On October 23, 2000 Yosef Doriel, an Israeli engineer and former IDF sniper, spearheaded an Israel Defense Force investigation and re-enactment of the Mohammed al-Dura shooting. Their analysis starts with the fact that the IDF position was at a sharp angle, about 30 degrees, to the wall against which Mohammed al-Dura and his father were pressed. At an IDF base, a similar wall was constructed and shots were fired at it from a variety of weapons. Photos of the holes made in the wall in tests were compared to frames of the Dura film.
It was immediately clear that no firing by the IDF could have produced the holes in the wall that are seen clearly in the film and even in the one frame shown on this page. The holes shown in the film are the circular type made by firing directly into the wall, not the elliptical gouges made by shots fired from a 30-degree angle, as from the IDF position. Secondly, the concrete barrel to the right of al-Dura and his son effectively shielded them from the IDF. The pair could not be seen and they could not be shot by IDF guns.
On November 27, 2000 the Israeli Army released the report of the findings, accompanied by schematic diagrams of the lines of fire, second-by-second analyses of crucial portions of the France 2 videotape, and aerial photographs of the site. The report was immediately attacked by pro-Palestinian sources who denounced it without producing any contradictory evidence.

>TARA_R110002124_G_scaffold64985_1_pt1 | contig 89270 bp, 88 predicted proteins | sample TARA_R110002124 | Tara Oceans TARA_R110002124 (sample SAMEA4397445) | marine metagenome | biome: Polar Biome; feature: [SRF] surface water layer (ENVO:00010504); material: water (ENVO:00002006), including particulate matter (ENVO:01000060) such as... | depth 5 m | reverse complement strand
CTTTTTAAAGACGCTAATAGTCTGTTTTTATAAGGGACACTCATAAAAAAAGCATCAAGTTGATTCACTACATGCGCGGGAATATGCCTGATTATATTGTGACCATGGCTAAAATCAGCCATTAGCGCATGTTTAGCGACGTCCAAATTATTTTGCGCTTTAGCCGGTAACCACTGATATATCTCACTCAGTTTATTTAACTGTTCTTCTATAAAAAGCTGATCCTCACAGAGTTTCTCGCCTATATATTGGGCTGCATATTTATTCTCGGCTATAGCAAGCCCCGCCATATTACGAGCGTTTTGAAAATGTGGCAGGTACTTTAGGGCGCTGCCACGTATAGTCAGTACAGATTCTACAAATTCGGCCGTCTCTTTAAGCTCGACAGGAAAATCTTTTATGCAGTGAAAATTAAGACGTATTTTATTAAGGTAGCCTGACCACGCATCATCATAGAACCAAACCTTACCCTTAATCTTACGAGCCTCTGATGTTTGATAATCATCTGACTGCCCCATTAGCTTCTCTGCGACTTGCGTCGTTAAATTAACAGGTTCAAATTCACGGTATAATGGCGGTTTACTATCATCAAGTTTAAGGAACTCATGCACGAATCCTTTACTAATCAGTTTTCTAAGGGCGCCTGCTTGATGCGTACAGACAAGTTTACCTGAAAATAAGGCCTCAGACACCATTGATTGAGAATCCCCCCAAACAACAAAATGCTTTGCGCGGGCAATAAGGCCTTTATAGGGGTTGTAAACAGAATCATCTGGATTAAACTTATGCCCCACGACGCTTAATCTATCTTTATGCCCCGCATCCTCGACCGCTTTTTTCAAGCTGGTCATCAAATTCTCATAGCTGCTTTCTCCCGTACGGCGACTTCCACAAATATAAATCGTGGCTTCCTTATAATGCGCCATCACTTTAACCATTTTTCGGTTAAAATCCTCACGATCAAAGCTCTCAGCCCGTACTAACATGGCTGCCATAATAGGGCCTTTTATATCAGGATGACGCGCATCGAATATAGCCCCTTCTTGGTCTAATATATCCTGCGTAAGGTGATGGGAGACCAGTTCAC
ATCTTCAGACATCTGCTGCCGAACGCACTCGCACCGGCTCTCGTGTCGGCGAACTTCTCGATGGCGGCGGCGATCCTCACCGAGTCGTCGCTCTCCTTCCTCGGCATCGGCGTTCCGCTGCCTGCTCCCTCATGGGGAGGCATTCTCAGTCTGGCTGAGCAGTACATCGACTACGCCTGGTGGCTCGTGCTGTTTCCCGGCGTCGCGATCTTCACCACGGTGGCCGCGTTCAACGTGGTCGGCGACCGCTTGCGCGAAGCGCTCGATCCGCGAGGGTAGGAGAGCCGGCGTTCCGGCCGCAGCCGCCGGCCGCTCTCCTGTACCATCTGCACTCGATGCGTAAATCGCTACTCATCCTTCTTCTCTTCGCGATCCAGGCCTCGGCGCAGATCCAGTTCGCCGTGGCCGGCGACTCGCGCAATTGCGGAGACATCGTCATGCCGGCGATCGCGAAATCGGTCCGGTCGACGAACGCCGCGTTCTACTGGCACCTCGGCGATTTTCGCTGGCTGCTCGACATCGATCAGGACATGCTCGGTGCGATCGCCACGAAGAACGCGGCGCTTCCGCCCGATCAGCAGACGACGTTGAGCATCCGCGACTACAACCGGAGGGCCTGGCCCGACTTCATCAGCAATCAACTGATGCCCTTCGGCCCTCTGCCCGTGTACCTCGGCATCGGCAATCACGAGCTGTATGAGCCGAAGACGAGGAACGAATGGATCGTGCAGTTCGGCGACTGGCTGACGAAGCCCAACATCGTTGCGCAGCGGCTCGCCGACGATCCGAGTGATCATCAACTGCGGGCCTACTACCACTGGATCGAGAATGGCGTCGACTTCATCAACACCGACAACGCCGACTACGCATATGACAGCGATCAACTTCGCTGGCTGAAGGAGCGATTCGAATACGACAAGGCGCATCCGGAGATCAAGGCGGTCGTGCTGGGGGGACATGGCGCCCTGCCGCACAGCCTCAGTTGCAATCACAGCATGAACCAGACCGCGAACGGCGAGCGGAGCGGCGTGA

What is the best information now available about what happened?
What really happened may never be known. But the previously unthinkable theory, backed by considerable evidence, is that a Palestinian shot the boy in cold blood to create a needed martyr to advance the Palestinian cause. The event, including the Palestinian film crew, was staged for maximum effect. The boy was “just another martyr”.
The key evidence is in the film itself. Not only the suspiciously round holes, but the sequence of events in the film show that: